“To understand the nature of a thing, it must be taken apart” is the motto of the Compassionate Dismantlers—a group of college students and artists who perhaps focus too much on the dismantling and not enough on the compassion. Suz, the founder and leader of the group, begins her dismantling by burning a sculpture she created in a college art class. When questioned by her professor, Suz smiled. “‘Don’t you get it?’ she asked. ‘It’s the ultimate act of creativity. Destruction is transformation. In order to be reborn, you have to die.’”
Suz, Henry, Tess, and Winnie make up the Compassionate Dismantlers and, along with Henry and Tess’ daughter Emma, they are also the main characters in Jennifer McMahon’s eerie thriller Dismantled.
Interestingly, or perhaps ironically, the book itself seems to contradict the Compassionate Dismantler’s motto. In fact, in the last chapter of the book, Emma argues that “You have to put things together. That’s the only way to make sense of the world.” This not only seems to be one of the main themes in the book, but also what the readers should be trying to do as they wade through the book’s many twists and turns.
In the beginning, Dismantled’s plot appears almost clichéd. A bunch of young people—in this case the Compassionate Dismantlers—let a college prank go too far, attempt to cover it up, and then spend the rest of their lives worrying that someone will find out what they did. Thankfully, McMahon’s take on this scenario has little in common with the pedestrian I Know What You Did Last Summer-type stories. This book is a well-paced page turner with multiple layers of literary spookiness.
The book opens with Emma’s birth then quickly flashes forward to present day. The rest of the story alternates between the glory days of the Compassionate Dismantlers (they officially dismantled a few months before Emma is born, and she is nine in the story) and the present day. There are mysteries in each time period.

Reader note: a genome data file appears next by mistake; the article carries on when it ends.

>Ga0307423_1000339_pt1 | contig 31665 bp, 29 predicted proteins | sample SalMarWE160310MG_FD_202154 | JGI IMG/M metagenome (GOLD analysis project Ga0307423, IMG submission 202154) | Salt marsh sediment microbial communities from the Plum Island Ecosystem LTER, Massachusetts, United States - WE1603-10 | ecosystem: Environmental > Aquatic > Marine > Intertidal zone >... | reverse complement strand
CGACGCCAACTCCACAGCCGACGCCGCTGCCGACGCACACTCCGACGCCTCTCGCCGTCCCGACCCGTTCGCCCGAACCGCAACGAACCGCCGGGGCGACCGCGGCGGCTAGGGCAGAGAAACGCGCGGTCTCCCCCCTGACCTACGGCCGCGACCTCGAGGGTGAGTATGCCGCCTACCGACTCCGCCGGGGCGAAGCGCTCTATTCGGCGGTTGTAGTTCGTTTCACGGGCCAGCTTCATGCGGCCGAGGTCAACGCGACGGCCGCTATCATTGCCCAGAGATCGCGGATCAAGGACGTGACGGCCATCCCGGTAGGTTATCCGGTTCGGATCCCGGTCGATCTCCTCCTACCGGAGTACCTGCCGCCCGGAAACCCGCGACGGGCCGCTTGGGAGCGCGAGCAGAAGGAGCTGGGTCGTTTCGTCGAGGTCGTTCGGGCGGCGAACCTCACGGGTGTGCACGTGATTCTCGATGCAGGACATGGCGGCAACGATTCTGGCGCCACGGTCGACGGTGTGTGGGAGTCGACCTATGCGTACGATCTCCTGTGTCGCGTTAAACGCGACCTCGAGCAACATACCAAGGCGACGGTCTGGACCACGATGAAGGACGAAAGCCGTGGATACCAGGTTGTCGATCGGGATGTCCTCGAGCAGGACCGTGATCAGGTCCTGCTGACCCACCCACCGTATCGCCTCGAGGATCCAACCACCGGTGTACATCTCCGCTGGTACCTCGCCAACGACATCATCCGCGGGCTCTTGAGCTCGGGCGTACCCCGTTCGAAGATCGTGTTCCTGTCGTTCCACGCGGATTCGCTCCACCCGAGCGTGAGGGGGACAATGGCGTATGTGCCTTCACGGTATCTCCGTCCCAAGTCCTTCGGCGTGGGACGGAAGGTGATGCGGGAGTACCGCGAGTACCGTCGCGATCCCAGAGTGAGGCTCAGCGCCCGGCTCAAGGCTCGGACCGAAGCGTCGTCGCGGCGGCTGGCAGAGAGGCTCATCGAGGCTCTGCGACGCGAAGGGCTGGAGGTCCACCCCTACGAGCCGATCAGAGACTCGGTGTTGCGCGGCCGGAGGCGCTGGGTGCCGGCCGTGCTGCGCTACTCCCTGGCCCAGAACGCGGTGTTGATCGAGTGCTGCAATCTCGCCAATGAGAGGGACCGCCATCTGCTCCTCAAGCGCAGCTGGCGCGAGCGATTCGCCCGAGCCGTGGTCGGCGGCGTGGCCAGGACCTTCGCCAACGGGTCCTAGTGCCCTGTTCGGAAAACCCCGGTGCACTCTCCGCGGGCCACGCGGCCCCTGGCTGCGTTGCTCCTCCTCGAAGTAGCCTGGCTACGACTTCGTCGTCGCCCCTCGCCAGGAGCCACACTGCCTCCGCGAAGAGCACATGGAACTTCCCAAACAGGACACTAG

In the first chapter, the reader learns that something happened to Suz and that the group “had promised, that last night, never to speak of what happened. To never return. And if anyone should ever contact them about Suz, they were supposed to say that at the end of the summer, last time anyone saw her, she was headed west, for California.” In the present, strange events begin to unfold—mysterious postcards, a suicide, a fire, an affair—leaving the characters and the reader to wonder if something supernatural is afoot or if a more human, and real, explanation exists.
Along with the pacing, the imagery and strong writing style add to the tension and suspense. For example, the book opens with a haunting set of images:
When Tess’s water broke, she was staring into the long-forgotten aquarium, her eyes fixed on the bodies of the frogs floating like lost astronauts in oversize spacesuits, something clearly not of this world. They were pale and spongy, having frozen and thawed with the cruel cycles of winter and spring. It was, somehow, to Tess, as if they were stuck in limbo, waiting to be rescued, to rise singing from their own tiny galaxy of stagnant water; calling out in deep, vengeful bullfrog voices, How could you leave us here? How could you forget?